Gold to ease further if UK remains in EU
Safe haven slips out of favour, but global economic risks could still push it back towards $1,300 by year end
As fears over Britain leaving the European Union ease, gold futures have lost ground.
Analysts say the price of the precious metal might pull back further if a Brexit is avoided, but could still rise later this year, as anxiety remains over the global economic outlook and the downward trend of interest rates.
After rising for three weeks in a row, gold futures retreated this week, as investors increasingly factored in the growing likelihood Britain would vote to remain in the EU on Thursday’s referendum.
Gold for August delivery finished lower for a third straight session on Tuesday night, settling at a two-week low of US$1,272.5 an ounce, but still hovering near the closely-watched psychological $1,300-an-ounce mark.
“Gold prices could pull back if an Brexit doesn’t happen, but concerns about the prospects of global growth could still drive money into the safe-haven gold, longer term,” said Xu Wenyu, an analyst at Huatai Futures.
“Despite the retreat in prices, the demand for gold as a long-term safe haven has significantly increased,” he said.
“Uncertainty over the US economic outlook and more cases of negative interest rates are still bothering investors.”
On Tuesday, holdings by SPDR Gold Trust, the world’s largest physically backed gold exchange-traded fund, rose 0.4 per cent to 921.33 metric tonnes, the highest level since September 2013.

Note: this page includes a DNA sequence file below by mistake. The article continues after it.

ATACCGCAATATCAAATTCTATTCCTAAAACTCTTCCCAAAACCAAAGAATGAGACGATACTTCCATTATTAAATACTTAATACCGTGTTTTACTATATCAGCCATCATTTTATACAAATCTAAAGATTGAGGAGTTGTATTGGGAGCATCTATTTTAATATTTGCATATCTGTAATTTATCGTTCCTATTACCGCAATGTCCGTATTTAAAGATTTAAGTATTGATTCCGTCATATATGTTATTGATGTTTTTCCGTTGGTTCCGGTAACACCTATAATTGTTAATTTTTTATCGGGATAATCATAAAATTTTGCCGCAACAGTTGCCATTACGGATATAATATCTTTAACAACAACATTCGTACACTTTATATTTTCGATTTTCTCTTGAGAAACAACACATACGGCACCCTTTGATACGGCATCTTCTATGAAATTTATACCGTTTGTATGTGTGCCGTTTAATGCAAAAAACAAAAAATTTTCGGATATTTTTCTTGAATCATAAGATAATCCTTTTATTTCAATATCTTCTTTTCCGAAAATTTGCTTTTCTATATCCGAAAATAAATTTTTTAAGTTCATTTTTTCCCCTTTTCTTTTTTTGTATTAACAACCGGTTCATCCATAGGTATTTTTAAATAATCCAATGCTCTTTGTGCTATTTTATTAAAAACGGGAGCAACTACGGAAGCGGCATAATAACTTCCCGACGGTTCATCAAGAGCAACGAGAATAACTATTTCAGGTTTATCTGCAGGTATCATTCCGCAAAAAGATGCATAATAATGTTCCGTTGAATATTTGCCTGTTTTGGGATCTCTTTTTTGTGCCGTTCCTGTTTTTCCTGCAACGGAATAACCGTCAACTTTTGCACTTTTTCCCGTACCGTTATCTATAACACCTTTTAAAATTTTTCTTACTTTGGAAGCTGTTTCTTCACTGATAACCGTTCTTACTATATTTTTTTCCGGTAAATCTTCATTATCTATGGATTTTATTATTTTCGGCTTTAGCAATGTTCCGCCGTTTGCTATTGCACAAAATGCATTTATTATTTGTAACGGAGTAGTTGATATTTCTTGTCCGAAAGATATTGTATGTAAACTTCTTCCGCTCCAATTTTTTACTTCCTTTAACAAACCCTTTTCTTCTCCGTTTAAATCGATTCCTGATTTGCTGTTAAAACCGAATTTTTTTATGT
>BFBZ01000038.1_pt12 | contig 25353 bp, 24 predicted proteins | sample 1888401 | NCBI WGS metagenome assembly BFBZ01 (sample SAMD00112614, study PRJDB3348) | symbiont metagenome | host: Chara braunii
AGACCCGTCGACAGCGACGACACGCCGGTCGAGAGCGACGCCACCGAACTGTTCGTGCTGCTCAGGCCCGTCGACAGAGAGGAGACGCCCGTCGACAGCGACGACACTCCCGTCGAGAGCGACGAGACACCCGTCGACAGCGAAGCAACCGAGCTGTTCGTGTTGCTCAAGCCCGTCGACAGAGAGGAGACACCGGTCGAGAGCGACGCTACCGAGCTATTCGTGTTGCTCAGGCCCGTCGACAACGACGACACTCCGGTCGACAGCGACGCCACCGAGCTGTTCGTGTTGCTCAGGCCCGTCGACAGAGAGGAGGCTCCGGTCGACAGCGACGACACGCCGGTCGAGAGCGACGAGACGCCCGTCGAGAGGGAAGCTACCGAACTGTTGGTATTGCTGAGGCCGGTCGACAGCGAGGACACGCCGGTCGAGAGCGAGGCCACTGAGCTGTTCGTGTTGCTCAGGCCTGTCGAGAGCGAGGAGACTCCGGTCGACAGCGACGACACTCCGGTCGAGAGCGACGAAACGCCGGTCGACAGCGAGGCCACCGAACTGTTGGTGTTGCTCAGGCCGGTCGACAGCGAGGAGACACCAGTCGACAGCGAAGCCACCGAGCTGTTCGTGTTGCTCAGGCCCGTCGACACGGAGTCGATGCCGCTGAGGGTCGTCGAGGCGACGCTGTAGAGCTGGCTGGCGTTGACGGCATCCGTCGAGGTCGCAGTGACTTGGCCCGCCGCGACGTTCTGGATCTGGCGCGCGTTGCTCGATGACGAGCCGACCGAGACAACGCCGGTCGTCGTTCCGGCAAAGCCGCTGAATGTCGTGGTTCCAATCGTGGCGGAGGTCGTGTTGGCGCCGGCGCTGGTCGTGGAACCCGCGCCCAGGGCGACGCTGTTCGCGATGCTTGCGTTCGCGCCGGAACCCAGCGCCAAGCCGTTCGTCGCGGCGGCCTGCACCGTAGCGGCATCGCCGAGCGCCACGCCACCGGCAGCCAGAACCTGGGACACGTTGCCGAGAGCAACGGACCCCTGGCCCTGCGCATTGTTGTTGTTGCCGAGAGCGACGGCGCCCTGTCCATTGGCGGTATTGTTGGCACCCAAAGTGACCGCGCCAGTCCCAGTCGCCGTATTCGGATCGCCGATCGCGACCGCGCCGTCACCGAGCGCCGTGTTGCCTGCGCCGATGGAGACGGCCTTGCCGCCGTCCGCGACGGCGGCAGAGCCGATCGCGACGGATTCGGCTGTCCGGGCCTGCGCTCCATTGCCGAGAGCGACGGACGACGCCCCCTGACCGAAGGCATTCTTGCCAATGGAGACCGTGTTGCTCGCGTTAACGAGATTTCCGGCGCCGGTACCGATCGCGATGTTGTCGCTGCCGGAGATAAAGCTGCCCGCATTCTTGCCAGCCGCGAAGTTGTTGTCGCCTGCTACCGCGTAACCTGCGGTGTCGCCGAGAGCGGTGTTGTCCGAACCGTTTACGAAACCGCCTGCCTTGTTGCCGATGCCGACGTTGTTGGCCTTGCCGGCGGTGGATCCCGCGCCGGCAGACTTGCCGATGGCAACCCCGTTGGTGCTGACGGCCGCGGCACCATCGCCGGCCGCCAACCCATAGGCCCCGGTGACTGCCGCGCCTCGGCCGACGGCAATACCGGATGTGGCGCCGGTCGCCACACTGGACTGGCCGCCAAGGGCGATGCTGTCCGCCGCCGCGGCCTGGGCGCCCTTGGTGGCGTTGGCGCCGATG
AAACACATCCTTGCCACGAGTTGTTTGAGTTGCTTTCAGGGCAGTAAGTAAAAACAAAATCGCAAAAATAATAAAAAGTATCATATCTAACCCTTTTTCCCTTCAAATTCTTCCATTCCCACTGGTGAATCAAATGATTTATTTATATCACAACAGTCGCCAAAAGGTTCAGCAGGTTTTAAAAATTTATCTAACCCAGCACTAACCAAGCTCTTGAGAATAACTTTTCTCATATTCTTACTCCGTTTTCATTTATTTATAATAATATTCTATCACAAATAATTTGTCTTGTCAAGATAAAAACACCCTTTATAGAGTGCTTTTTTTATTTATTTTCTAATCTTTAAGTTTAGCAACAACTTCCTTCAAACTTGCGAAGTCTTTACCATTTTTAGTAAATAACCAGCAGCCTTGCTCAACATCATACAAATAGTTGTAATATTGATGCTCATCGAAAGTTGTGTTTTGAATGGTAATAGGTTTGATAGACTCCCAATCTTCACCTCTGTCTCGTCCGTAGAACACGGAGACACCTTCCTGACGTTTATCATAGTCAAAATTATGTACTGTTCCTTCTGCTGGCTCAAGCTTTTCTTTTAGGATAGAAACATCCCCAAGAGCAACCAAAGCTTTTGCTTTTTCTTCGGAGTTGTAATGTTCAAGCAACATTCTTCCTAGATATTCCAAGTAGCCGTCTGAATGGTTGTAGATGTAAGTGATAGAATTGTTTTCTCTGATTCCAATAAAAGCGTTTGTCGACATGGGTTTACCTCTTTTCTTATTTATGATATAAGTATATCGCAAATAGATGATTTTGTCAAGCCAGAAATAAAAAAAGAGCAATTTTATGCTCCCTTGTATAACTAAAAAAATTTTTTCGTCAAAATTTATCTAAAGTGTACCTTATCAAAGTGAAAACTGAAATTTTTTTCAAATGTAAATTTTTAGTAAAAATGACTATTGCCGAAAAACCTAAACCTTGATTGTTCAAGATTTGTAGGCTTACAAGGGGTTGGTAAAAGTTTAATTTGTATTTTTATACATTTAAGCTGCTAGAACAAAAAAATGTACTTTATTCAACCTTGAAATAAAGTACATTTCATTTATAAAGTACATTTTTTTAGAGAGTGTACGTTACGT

On the same day, the Federal Reserve chairwoman Janet Yellen said the US central bank would keep a “cautious approach” on future interest-rate actions, as there are a number of risks to economic growth and financial market stability.
She said US growth might falter, given mixed readings on the jobs market and other economic indicators. Global markets are vulnerable and risk sentiment can change abruptly, she said, as many economies are facing sluggish growth, low inflation and already accommodative monetary policies.
“Even given moderate financial vulnerabilities, a number of possible external shocks, including if the United Kingdom chooses to leave the European Union in a pending referendum, could pose risks to financial stability,” the Fed said in an economic report to Congress.
Besides the growth concerns, more cases of negative interest rates across the world may also drive prices of the yellow metal.
In its June meeting, the Fed kept interest rates on hold and delayed the timing of its next rate hike, largely in line with market expectations. The Bank of Japan also decided to keep rates on hold.
“Actions by major central banks around the world to maintain a relatively accommodative monetary policy have exacerbated the downtrend in interset rates,” said Ao Chong, an analyst for Citic Securities, in a recent research note.
“Around the world, rates will delve deeper into negative territory at a faster pace going forward, which supports the uptrend in gold prices,” Ao added.
“Favourable structural demand” and “supply dynamics” could also be two influential price factors, said analysts from Nomura, a Japanese investment bank, in a separate research report on Tuesday.
Growth in Asian demand, in particular from China and India, will drive gold prices “higher in the rest of 2016”, due to rising investment demand and favourable liquidity conditions , they said.
Weakness of the Chinese yuan against the US dollar, especially, has boosted investor appetite for buying gold as an alternative asset.
Last year China and India’s retail demand for gold accounted for 44 per cent of the global pool, according to statistics from the World Gold Council and China Gold Association.
Besides the demand side, the analysts said small declines in long-term mining supply due to falling global mine grades and limited room for further reduction in costs will both push prices higher.